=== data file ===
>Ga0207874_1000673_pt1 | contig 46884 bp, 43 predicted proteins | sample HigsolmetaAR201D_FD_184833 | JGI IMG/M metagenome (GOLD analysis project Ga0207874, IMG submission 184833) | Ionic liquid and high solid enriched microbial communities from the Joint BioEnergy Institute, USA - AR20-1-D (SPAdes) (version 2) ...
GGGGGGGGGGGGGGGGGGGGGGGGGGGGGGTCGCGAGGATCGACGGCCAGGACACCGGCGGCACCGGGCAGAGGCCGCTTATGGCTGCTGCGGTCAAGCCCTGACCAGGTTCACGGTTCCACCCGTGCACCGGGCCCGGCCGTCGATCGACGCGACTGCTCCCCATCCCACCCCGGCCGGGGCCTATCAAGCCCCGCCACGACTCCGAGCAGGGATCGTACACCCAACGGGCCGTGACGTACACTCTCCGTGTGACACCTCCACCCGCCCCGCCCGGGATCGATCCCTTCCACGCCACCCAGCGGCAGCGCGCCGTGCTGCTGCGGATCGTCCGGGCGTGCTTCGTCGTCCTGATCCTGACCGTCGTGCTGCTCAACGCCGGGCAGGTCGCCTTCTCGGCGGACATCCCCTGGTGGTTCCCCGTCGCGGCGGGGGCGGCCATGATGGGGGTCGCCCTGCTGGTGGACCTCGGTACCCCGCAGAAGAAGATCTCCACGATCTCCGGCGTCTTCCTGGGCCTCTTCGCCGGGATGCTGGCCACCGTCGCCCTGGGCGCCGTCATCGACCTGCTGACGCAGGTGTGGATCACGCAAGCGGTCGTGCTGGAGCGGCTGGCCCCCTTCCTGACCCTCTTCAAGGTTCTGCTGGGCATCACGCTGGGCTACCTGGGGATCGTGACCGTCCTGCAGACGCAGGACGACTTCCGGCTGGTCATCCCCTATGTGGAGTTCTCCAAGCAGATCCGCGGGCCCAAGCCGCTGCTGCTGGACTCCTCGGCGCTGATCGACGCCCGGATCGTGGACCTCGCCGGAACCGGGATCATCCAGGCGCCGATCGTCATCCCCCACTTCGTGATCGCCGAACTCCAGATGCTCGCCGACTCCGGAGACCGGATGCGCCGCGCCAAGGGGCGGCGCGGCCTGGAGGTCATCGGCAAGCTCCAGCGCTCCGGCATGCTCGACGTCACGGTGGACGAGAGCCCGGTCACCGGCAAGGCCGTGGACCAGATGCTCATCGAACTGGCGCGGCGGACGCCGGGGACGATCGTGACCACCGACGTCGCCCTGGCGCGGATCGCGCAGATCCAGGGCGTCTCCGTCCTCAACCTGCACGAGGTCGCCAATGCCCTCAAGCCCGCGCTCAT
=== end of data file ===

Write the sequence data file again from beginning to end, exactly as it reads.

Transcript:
>Ga0207874_1000673_pt1 | contig 46884 bp, 43 predicted proteins | sample HigsolmetaAR201D_FD_184833 | JGI IMG/M metagenome (GOLD analysis project Ga0207874, IMG submission 184833) | Ionic liquid and high solid enriched microbial communities from the Joint BioEnergy Institute, USA - AR20-1-D (SPAdes) (version 2) ...
GGGGGGGGGGGGGGGGGGGGGGGGGGGGGGTCGCGAGGATCGACGGCCAGGACACCGGCGGCACCGGGCAGAGGCCGCTTATGGCTGCTGCGGTCAAGCCCTGACCAGGTTCACGGTTCCACCCGTGCACCGGGCCCGGCCGTCGATCGACGCGACTGCTCCCCATCCCACCCCGGCCGGGGCCTATCAAGCCCCGCCACGACTCCGAGCAGGGATCGTACACCCAACGGGCCGTGACGTACACTCTCCGTGTGACACCTCCACCCGCCCCGCCCGGGATCGATCCCTTCCACGCCACCCAGCGGCAGCGCGCCGTGCTGCTGCGGATCGTCCGGGCGTGCTTCGTCGTCCTGATCCTGACCGTCGTGCTGCTCAACGCCGGGCAGGTCGCCTTCTCGGCGGACATCCCCTGGTGGTTCCCCGTCGCGGCGGGGGCGGCCATGATGGGGGTCGCCCTGCTGGTGGACCTCGGTACCCCGCAGAAGAAGATCTCCACGATCTCCGGCGTCTTCCTGGGCCTCTTCGCCGGGATGCTGGCCACCGTCGCCCTGGGCGCCGTCATCGACCTGCTGACGCAGGTGTGGATCACGCAAGCGGTCGTGCTGGAGCGGCTGGCCCCCTTCCTGACCCTCTTCAAGGTTCTGCTGGGCATCACGCTGGGCTACCTGGGGATCGTGACCGTCCTGCAGACGCAGGACGACTTCCGGCTGGTCATCCCCTATGTGGAGTTCTCCAAGCAGATCCGCGGGCCCAAGCCGCTGCTGCTGGACTCCTCGGCGCTGATCGACGCCCGGATCGTGGACCTCGCCGGAACCGGGATCATCCAGGCGCCGATCGTCATCCCCCACTTCGTGATCGCCGAACTCCAGATGCTCGCCGACTCCGGAGACCGGATGCGCCGCGCCAAGGGGCGGCGCGGCCTGGAGGTCATCGGCAAGCTCCAGCGCTCCGGCATGCTCGACGTCACGGTGGACGAGAGCCCGGTCACCGGCAAGGCCGTGGACCAGATGCTCATCGAACTGGCGCGGCGGACGCCGGGGACGATCGTGACCACCGACGTCGCCCTGGCGCGGATCGCGCAGATCCAGGGCGTCTCCGTCCTCAACCTGCACGAGGTCGCCAATGCCCTCAAGCCCGCGCTCAT